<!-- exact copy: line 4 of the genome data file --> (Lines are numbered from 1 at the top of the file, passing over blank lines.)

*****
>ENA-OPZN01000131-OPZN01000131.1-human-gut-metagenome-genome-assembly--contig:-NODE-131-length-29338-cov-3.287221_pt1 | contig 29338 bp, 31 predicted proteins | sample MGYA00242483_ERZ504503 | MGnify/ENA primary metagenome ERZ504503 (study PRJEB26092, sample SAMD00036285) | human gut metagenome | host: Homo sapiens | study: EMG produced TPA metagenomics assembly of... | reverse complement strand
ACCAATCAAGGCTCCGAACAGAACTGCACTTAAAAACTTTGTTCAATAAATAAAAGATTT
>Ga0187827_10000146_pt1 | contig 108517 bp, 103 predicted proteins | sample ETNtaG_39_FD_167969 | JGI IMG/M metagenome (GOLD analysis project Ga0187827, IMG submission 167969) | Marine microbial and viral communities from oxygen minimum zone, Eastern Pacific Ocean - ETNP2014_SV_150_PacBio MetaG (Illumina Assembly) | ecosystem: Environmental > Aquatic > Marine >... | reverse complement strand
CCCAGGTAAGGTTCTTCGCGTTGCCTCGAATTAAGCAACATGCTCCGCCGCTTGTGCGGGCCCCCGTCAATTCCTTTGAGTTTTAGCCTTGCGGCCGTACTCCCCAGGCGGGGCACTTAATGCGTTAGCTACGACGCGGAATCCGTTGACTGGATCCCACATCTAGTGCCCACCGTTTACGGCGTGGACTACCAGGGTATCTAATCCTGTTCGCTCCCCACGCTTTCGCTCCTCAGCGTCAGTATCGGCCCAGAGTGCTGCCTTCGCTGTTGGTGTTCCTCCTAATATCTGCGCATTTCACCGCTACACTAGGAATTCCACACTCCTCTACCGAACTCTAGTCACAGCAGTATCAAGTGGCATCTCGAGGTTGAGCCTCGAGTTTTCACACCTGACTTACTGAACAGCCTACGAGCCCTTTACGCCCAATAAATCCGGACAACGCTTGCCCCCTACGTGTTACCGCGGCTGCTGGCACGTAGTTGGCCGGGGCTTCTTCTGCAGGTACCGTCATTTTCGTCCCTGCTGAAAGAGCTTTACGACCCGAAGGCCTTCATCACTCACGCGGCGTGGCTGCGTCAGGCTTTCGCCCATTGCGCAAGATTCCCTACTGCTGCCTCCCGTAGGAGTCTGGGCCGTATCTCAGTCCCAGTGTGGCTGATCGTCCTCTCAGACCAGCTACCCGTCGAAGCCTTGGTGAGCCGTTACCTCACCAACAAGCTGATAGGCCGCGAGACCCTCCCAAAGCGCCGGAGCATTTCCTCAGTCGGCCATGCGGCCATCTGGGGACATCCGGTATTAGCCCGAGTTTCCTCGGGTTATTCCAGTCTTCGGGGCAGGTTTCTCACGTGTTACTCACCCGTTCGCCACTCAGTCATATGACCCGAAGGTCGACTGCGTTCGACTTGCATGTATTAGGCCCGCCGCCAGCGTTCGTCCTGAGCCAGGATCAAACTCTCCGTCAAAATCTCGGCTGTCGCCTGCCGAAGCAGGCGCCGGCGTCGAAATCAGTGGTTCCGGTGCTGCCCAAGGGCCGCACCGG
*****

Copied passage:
CCCAGGTAAGGTTCTTCGCGTTGCCTCGAATTAAGCAACATGCTCCGCCGCTTGTGCGGGCCCCCGTCAATTCCTTTGAGTTTTAGCCTTGCGGCCGTACTCCCCAGGCGGGGCACTTAATGCGTTAGCTACGACGCGGAATCCGTTGACTGGATCCCACATCTAGTGCCCACCGTTTACGGCGTGGACTACCAGGGTATCTAATCCTGTTCGCTCCCCACGCTTTCGCTCCTCAGCGTCAGTATCGGCCCAGAGTGCTGCCTTCGCTGTTGGTGTTCCTCCTAATATCTGCGCATTTCACCGCTACACTAGGAATTCCACACTCCTCTACCGAACTCTAGTCACAGCAGTATCAAGTGGCATCTCGAGGTTGAGCCTCGAGTTTTCACACCTGACTTACTGAACAGCCTACGAGCCCTTTACGCCCAATAAATCCGGACAACGCTTGCCCCCTACGTGTTACCGCGGCTGCTGGCACGTAGTTGGCCGGGGCTTCTTCTGCAGGTACCGTCATTTTCGTCCCTGCTGAAAGAGCTTTACGACCCGAAGGCCTTCATCACTCACGCGGCGTGGCTGCGTCAGGCTTTCGCCCATTGCGCAAGATTCCCTACTGCTGCCTCCCGTAGGAGTCTGGGCCGTATCTCAGTCCCAGTGTGGCTGATCGTCCTCTCAGACCAGCTACCCGTCGAAGCCTTGGTGAGCCGTTACCTCACCAACAAGCTGATAGGCCGCGAGACCCTCCCAAAGCGCCGGAGCATTTCCTCAGTCGGCCATGCGGCCATCTGGGGACATCCGGTATTAGCCCGAGTTTCCTCGGGTTATTCCAGTCTTCGGGGCAGGTTTCTCACGTGTTACTCACCCGTTCGCCACTCAGTCATATGACCCGAAGGTCGACTGCGTTCGACTTGCATGTATTAGGCCCGCCGCCAGCGTTCGTCCTGAGCCAGGATCAAACTCTCCGTCAAAATCTCGGCTGTCGCCTGCCGAAGCAGGCGCCGGCGTCGAAATCAGTGGTTCCGGTGCTGCCCAAGGGCCGCACCGG